While we cannot bring back the people who may have been wrongfully executed under the Rick Perry administration and although it will take years to undo the damage Rick Perry has done to the state, even a couple of years behind bars would still be some small measure of justice. Now if only Bobby Jindal could be the next Republican governor to be indicted.


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  • tracey marie

    The possibility of new charges, unrelated is high. His slush fund, no bid contracts and double dealings are once again being investigated. This is why he tried to shut down the office, they were investigationg his fraud, theft, lies and no bid contracts worth hundreds of millions to cronies

  • David Canoy

    If only someone would scrutinize the Oklahoma state government as closely. But then Mary Fallin has no shot at the white house… ever.

    • David Canoy, you are obviously a loony conspiracy theorist. All loony conspiracy theorists are certifiably insane, failing to distinguish their imagination from reality. They should all be forcibly admitted to a psychiatric ward for observation. They are also despicable people, putting forth their imagination as if it were established fact. This is a violation of the commandment against bearing false witness against one’s neighbor. After all, you cannot be a true witness if you are not even a witness. These people have made this sin a way of life. According to the Apostle John, while a Christian may sin, he does not live in sin. Hence, according to the Apostle John, all such people are not Christians.

      • David Canoy

        Fortunately for me I am not a Christian so the proclamations of the big book of conservative fiction aka the bible does not apply to me. The bible is not the law, I’m willing to fight to keep it that way. Before you get uppity about my pushing atheism, I’m not an atheist I have a religion I just don’t feel the need to share it with or push it on anyone. I keep it to myself. Your religious freedom does not supercede mine. The difference is I seem to understand that, and you clearly don’t.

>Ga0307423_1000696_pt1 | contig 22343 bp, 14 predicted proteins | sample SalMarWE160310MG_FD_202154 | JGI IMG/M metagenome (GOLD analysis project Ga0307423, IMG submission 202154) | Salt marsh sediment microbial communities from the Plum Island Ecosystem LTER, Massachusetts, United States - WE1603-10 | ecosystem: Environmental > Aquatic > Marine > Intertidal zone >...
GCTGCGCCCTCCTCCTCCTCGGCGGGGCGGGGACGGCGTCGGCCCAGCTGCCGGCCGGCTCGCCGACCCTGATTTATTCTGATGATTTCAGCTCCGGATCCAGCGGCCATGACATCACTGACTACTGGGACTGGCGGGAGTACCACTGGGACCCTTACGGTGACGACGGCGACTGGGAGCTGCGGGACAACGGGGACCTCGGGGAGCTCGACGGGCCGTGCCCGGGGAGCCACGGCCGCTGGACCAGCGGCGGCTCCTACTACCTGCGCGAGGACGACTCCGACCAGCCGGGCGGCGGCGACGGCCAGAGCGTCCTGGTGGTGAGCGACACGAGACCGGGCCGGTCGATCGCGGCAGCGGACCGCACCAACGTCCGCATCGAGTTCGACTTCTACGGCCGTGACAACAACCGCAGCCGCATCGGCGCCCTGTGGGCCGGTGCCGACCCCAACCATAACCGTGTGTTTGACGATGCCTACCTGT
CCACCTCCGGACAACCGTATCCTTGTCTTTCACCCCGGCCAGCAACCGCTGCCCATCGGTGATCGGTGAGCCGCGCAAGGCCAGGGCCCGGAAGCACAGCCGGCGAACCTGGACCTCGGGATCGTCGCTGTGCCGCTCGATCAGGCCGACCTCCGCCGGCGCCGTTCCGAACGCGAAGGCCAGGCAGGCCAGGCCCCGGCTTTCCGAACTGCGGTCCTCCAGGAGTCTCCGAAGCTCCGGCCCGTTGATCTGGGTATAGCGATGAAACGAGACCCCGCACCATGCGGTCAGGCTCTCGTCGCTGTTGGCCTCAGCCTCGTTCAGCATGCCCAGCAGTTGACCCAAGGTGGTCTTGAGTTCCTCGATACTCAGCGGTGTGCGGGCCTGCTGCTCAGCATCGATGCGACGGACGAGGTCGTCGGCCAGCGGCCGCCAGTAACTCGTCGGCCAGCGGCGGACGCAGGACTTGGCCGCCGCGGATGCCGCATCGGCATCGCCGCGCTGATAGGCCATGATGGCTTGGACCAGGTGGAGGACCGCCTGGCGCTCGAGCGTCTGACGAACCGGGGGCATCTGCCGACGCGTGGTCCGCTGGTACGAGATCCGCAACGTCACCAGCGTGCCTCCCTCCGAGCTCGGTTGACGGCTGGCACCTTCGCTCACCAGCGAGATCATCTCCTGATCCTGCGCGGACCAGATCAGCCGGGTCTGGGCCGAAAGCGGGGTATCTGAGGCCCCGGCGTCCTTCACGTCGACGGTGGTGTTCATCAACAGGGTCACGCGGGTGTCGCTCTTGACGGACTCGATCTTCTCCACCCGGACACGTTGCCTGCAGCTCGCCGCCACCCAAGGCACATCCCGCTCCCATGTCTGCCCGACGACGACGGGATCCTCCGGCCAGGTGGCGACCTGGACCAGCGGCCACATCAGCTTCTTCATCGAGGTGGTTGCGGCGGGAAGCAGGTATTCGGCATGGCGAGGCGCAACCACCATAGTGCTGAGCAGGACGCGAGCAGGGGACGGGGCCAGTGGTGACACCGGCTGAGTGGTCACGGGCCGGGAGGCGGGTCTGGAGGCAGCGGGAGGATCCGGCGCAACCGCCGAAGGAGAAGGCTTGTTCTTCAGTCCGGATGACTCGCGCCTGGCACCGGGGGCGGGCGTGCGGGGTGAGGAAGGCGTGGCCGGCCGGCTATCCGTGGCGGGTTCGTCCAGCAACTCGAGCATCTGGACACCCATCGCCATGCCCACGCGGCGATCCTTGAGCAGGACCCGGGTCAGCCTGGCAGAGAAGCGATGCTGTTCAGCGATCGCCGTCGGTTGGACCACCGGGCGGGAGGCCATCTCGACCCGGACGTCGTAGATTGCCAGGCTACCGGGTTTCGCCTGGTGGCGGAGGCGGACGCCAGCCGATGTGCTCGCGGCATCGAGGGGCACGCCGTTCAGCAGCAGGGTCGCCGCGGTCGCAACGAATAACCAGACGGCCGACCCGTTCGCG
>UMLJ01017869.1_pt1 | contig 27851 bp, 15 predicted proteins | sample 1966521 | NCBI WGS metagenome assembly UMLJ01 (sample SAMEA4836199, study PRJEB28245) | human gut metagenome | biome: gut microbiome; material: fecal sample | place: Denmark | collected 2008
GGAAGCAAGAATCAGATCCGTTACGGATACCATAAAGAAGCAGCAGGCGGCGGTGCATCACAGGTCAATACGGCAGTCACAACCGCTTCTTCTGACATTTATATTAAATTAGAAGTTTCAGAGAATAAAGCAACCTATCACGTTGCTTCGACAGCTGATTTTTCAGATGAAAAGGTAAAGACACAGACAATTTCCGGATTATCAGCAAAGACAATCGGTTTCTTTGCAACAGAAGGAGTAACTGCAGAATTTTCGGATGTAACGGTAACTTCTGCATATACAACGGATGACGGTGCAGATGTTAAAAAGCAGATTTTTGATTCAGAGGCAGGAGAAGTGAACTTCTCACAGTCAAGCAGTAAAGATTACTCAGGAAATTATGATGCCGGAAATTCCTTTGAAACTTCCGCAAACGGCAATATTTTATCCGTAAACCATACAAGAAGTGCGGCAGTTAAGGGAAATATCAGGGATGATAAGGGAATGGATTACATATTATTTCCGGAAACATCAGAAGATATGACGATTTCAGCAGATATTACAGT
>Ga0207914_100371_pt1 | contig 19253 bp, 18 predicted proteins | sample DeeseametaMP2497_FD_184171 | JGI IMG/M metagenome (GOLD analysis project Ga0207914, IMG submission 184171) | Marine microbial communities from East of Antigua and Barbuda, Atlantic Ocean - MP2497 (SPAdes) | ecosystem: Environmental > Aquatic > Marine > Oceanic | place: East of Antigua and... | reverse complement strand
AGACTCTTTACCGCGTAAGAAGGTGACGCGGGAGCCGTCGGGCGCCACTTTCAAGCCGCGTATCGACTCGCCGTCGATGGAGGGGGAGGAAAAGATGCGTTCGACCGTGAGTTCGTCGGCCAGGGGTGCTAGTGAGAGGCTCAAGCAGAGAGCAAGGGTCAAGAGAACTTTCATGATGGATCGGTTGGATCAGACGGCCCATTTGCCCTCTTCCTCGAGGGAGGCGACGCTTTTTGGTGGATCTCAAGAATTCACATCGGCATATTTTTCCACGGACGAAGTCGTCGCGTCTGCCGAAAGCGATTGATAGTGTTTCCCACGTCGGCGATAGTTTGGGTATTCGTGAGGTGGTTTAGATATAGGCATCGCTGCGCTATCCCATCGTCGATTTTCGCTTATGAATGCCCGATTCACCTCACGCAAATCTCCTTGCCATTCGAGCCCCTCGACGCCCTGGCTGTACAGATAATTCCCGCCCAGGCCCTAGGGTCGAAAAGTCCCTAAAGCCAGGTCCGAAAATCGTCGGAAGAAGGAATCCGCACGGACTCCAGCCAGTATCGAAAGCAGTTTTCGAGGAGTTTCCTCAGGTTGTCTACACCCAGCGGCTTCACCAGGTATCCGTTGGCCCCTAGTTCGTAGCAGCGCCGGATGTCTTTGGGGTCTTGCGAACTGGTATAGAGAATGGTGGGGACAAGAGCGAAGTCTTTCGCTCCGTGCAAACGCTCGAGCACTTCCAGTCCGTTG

• Your logic is atrocious. The fact that you are not a Christian does not in any way, shape, or form imply that the Bible does not apply to you. The fact that you obviously think that it does demonstrates what an abysmal hold you have upon logic. Your illogic also extends to your making bald, unsubstantiated assertions. Since you make such assertions, you are obviously not intelligent enough to know that doing this is a complete waste of time for everyone reading these assertions, including yourself. All such assertions are illegitimate and excluded from any intelligent conversation. Why is that? Because, if we include such assertions, then anyone can assert anything, which inevitably leads to moronic conversations. This is not my mere opinion. This is a well established principle of logical discourse. So, you have not begun to contribute to this discussion.

      • noah vail

        “This is a well established principle of logical discourse.”…LOLOL when in the course of history has there ever been a “logical discourse” on the bible? if logic were used then the religious would have to be able to PROVE the things that the bible commands and not just use the old “you must have faith” argument…as far as i have ever seen “faith” is the biggest bunch of B.S. perpetrated on mankind…the same people that want to tell others how to live don’t really believe or live by the word they seem to think is “divinely inspired”…cherry picking whichever verses fit the agenda of the day is in no way a logical argument…it amuses me to see these people “pray away ( _______)”, fill in your favorite vexation, and then get no response or a negative response and then they seem surprised…and trying to push the holy agenda on others by racist, homophobic, mysogynistic, hate filled “christians” is an excersise, not just in futility, but is comical at best and dangerous at worst…logic and religion do not even belong in the same sentence